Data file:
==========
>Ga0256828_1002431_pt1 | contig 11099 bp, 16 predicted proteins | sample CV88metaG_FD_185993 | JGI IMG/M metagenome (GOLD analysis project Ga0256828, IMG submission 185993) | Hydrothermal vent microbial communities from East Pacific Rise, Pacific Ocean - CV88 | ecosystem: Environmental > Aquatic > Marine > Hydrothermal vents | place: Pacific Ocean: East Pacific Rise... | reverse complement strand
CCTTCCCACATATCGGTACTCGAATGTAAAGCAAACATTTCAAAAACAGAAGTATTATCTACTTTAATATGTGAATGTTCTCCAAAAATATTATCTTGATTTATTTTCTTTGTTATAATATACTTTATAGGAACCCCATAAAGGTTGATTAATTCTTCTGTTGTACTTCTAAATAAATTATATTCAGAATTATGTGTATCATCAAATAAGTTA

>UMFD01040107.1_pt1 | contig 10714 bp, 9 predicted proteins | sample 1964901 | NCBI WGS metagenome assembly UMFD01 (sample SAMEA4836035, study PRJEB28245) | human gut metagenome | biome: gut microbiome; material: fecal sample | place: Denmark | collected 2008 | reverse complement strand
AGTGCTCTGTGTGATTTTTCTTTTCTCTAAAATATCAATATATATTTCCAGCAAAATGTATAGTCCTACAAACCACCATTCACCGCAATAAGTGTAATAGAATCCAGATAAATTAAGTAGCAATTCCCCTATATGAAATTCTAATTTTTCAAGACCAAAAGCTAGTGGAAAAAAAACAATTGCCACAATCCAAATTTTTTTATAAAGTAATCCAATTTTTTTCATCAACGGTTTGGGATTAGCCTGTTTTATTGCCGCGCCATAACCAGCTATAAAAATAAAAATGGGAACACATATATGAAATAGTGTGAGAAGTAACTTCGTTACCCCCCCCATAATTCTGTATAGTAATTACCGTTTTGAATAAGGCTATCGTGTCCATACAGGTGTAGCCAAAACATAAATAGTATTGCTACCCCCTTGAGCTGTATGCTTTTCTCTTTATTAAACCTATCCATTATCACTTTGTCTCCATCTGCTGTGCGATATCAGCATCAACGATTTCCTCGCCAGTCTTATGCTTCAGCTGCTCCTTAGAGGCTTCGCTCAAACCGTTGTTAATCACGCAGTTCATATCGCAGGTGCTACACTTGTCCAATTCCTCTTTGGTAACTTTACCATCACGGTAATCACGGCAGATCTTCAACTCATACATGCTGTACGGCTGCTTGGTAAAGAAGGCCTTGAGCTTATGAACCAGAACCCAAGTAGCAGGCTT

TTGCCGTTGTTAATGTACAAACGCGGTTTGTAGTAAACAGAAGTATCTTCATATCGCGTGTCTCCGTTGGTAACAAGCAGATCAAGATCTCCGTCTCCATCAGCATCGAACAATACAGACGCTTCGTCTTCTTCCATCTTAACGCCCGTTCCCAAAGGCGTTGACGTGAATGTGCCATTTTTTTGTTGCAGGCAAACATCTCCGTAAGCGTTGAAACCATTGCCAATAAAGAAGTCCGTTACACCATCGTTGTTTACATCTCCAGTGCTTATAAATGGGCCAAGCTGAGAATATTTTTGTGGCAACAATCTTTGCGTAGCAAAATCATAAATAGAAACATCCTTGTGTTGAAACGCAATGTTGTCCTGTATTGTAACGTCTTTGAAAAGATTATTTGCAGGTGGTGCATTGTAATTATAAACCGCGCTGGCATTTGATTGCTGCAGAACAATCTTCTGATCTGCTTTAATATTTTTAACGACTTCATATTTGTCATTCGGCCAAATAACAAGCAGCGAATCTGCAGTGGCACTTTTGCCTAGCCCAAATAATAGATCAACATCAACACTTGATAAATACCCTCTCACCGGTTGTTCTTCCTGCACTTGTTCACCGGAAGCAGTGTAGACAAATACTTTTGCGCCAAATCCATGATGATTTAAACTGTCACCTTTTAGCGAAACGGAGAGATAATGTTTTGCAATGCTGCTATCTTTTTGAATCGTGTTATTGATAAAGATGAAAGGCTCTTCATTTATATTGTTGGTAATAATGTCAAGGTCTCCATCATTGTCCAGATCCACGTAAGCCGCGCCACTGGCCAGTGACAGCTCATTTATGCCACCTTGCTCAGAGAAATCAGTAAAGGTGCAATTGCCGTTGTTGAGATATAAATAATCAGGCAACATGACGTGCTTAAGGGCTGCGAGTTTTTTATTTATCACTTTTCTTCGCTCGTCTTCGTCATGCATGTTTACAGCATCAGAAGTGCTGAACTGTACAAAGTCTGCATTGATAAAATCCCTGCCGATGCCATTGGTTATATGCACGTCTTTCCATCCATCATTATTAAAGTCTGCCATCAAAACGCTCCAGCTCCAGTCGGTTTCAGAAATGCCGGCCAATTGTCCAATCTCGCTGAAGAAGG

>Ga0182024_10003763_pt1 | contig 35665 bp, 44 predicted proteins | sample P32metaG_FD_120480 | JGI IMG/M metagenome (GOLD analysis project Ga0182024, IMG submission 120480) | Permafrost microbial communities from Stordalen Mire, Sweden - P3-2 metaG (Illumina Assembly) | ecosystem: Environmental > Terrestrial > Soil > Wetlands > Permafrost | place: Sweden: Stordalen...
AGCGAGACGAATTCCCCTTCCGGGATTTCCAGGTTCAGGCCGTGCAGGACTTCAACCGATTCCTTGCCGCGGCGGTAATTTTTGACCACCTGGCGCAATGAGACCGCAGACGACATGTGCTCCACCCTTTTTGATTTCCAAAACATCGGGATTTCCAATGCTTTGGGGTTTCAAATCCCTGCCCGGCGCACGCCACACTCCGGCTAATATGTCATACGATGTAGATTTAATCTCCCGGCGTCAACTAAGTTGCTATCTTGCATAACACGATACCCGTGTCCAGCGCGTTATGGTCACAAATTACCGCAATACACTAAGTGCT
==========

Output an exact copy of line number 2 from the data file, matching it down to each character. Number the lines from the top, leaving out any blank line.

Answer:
CCTTCCCACATATCGGTACTCGAATGTAAAGCAAACATTTCAAAAACAGAAGTATTATCTACTTTAATATGTGAATGTTCTCCAAAAATATTATCTTGATTTATTTTCTTTGTTATAATATACTTTATAGGAACCCCATAAAGGTTGATTAATTCTTCTGTTGTACTTCTAAATAAATTATATTCAGAATTATGTGTATCATCAAATAAGTTA